Rabbit Fever, Deer Tick Fever
What is Tularemia?
Tularemia is a bacterial infection that is caused by transmission from wild animals to humans, by direct contact with infected animal tissues, or by an intermediary insect such as a tick; in the US, wild cottontail rabbits are the main source of the disease. Infection in humans can occur through the skin, lungs, or intestinal tract. It can result in a widespread, life-threatening disease, or be completely without symptoms. Infection will develop within a week of exposure to the bacteria. The disease does not spread from human to human.
How is it diagnosed?
History includes exposure to wild animals or ticks in areas where the disease is known to exist; at-risk occupations include hunters, butchers, and rabbit keepers.
Symptoms of tularemia include rapid onset of a high fever, headache, nausea and weakness. In most cases a red, itchy skin lesion develops at the site of infection and then quickly ulcerates. Swollen and painful lymph nodes may be reported. Difficulty breathing, productive cough, and chest pain may be symptoms if tularemia involves the lungs. Less commonly there may be abdominal pain and diarrhea.
Physical exam may reveal a nonspecific rash on the trunk or extremities, fever of 104° F to 106° F, and an enlarged spleen. Listening to the chest might reveal signs of pneumonia. There may be signs of other organs being affected, including the heart, brain, and bones.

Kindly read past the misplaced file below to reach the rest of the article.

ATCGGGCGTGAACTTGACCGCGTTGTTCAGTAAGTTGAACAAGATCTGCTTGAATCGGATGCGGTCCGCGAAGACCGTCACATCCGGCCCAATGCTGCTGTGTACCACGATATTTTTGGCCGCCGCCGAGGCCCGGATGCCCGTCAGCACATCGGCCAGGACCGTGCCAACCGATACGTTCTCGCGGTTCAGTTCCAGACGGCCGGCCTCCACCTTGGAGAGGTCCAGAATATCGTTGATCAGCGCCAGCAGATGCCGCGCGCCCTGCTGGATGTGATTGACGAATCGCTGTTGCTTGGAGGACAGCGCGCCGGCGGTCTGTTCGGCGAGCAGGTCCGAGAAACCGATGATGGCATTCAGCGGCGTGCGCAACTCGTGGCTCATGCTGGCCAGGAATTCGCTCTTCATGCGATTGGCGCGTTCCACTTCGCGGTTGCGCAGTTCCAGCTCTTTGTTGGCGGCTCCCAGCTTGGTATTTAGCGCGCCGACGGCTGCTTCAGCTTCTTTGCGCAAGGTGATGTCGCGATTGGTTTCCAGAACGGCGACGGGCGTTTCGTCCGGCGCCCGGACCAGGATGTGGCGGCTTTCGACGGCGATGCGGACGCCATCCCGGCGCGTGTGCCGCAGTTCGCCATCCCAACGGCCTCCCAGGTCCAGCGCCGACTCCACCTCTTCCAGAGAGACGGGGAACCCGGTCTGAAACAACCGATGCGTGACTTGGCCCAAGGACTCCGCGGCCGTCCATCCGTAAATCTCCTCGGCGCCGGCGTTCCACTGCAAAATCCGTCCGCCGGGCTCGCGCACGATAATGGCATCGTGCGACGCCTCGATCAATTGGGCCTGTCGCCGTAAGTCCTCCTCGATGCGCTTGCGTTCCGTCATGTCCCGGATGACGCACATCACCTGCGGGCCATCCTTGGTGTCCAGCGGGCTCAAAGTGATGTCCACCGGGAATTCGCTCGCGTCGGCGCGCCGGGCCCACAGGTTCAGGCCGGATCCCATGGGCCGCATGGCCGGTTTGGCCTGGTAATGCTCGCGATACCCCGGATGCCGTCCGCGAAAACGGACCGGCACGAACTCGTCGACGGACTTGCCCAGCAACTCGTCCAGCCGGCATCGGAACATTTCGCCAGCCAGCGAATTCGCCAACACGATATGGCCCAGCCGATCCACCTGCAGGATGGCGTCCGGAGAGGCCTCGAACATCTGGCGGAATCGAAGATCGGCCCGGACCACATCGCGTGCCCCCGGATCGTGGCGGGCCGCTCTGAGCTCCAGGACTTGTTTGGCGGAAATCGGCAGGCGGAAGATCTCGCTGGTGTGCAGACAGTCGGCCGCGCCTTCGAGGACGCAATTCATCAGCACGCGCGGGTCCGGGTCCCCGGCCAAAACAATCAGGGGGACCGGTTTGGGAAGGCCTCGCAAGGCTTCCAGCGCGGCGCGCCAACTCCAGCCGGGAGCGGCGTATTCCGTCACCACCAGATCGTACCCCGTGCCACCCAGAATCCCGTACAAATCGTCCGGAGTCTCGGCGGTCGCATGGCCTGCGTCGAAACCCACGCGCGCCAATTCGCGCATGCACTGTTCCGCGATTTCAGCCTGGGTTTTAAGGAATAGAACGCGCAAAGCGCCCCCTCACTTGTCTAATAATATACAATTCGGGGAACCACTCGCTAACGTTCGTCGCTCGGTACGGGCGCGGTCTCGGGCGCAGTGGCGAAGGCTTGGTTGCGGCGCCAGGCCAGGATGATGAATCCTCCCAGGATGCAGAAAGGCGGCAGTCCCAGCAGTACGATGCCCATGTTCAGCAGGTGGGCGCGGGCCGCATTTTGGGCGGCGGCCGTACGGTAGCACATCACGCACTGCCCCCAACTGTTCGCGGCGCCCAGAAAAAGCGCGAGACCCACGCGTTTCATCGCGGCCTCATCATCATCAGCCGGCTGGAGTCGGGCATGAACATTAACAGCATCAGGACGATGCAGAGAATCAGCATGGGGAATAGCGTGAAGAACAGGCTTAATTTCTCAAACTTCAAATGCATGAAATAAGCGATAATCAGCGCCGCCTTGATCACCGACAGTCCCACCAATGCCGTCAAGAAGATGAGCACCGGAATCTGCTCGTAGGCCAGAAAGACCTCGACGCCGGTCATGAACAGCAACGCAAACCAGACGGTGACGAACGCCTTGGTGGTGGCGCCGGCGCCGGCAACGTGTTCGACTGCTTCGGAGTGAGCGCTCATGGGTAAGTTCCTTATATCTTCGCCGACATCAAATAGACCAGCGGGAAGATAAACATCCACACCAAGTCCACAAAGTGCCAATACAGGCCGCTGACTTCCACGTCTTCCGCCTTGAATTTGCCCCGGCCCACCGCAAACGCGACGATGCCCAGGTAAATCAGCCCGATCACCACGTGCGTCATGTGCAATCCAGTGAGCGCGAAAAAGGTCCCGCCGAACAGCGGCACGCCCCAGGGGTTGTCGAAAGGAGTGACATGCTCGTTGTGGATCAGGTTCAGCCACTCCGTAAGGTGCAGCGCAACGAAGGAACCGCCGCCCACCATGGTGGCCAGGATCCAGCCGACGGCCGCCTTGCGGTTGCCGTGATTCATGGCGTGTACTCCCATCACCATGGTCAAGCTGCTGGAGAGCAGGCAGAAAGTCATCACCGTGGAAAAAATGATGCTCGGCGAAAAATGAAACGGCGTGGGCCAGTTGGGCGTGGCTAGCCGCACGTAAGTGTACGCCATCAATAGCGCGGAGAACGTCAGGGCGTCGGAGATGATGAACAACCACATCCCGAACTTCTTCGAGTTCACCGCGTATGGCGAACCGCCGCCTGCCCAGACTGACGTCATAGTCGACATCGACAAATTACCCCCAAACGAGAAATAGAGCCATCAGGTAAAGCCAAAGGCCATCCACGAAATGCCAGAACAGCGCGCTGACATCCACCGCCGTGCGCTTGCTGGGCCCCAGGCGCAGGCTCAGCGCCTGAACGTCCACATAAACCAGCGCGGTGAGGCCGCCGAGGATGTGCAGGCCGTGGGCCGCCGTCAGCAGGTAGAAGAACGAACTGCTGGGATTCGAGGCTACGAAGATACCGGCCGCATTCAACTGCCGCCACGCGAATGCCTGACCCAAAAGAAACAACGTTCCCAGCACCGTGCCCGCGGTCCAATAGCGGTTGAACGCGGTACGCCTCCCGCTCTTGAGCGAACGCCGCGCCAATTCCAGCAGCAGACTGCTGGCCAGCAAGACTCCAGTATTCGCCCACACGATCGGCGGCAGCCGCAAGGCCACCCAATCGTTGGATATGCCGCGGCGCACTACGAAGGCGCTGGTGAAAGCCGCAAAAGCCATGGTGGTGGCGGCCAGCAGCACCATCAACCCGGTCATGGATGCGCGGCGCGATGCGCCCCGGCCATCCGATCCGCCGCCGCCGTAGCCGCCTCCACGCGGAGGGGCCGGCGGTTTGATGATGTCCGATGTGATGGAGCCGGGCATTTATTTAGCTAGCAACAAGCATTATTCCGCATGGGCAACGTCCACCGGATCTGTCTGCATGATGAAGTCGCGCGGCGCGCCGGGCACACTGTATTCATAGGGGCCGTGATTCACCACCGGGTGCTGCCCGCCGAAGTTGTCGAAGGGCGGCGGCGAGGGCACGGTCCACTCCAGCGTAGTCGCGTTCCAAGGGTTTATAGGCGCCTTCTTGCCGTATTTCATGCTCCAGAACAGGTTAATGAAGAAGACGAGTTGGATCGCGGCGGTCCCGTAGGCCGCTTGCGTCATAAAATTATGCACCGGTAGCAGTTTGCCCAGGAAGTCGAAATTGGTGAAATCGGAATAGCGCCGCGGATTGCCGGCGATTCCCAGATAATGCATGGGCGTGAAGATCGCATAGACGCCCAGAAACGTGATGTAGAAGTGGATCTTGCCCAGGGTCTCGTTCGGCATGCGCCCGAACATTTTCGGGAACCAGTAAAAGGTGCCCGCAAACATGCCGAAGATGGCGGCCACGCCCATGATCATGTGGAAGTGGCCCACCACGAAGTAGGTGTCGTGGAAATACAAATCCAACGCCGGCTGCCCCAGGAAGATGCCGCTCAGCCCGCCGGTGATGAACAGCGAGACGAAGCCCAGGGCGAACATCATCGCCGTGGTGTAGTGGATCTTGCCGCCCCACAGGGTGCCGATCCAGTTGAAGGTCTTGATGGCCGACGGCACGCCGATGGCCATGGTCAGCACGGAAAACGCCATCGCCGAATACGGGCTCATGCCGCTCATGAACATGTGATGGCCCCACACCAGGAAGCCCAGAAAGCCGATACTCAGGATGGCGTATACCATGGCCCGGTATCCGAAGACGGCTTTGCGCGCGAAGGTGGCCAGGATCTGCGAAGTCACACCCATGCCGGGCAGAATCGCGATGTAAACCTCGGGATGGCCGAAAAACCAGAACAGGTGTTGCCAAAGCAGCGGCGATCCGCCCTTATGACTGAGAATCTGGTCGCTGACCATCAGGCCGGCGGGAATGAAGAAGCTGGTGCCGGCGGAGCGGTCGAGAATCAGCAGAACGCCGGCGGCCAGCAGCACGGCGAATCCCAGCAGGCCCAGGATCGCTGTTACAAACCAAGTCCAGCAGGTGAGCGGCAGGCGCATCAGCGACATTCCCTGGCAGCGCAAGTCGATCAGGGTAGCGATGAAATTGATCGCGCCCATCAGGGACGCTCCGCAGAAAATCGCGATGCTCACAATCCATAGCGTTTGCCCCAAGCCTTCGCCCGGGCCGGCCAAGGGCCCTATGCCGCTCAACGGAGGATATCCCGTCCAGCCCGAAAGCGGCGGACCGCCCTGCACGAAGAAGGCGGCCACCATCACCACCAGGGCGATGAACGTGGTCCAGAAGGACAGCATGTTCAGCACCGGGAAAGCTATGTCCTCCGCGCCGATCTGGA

Tests: A blood test (serum agglutinins) will be positive after the second week of illness, and may stay positive for years. The bacterium can be cultured from a skin ulcer or infected lymph node, confirming the diagnosis.
How is it treated?
Tularemia is treated with antibiotics until four to five days after the fever subsides. Treatment of pneumonia is supportive in nature. In severe cases, corticosteroids may be used to reduce inflammation.
What might complicate it?
The infection can result in pneumonia, pericarditis, meningitis, or osteomyelitis, due to spread through the blood. If another medical condition is present that involves depressed immunity, tularemia will present as a more serious disease.
The prognosis for tularemia is good with rapid diagnosis and antibiotic treatment, resulting in full recovery. If the infection is left untreated, prognosis worsens and can become grave, especially in immunocompromised individuals.
Tularemia needs to be distinguished from infections such as pyoderma, cat-scratch disease, brucellosis, plague, anthrax, infectious mononucleosis, and other bacterial and fungal diseases that invade the lungs, gastrointestinal tract, and skin.
Infectious disease specialist, pulmonary disease specialist and dermatologist.
Last updated 19 December 2011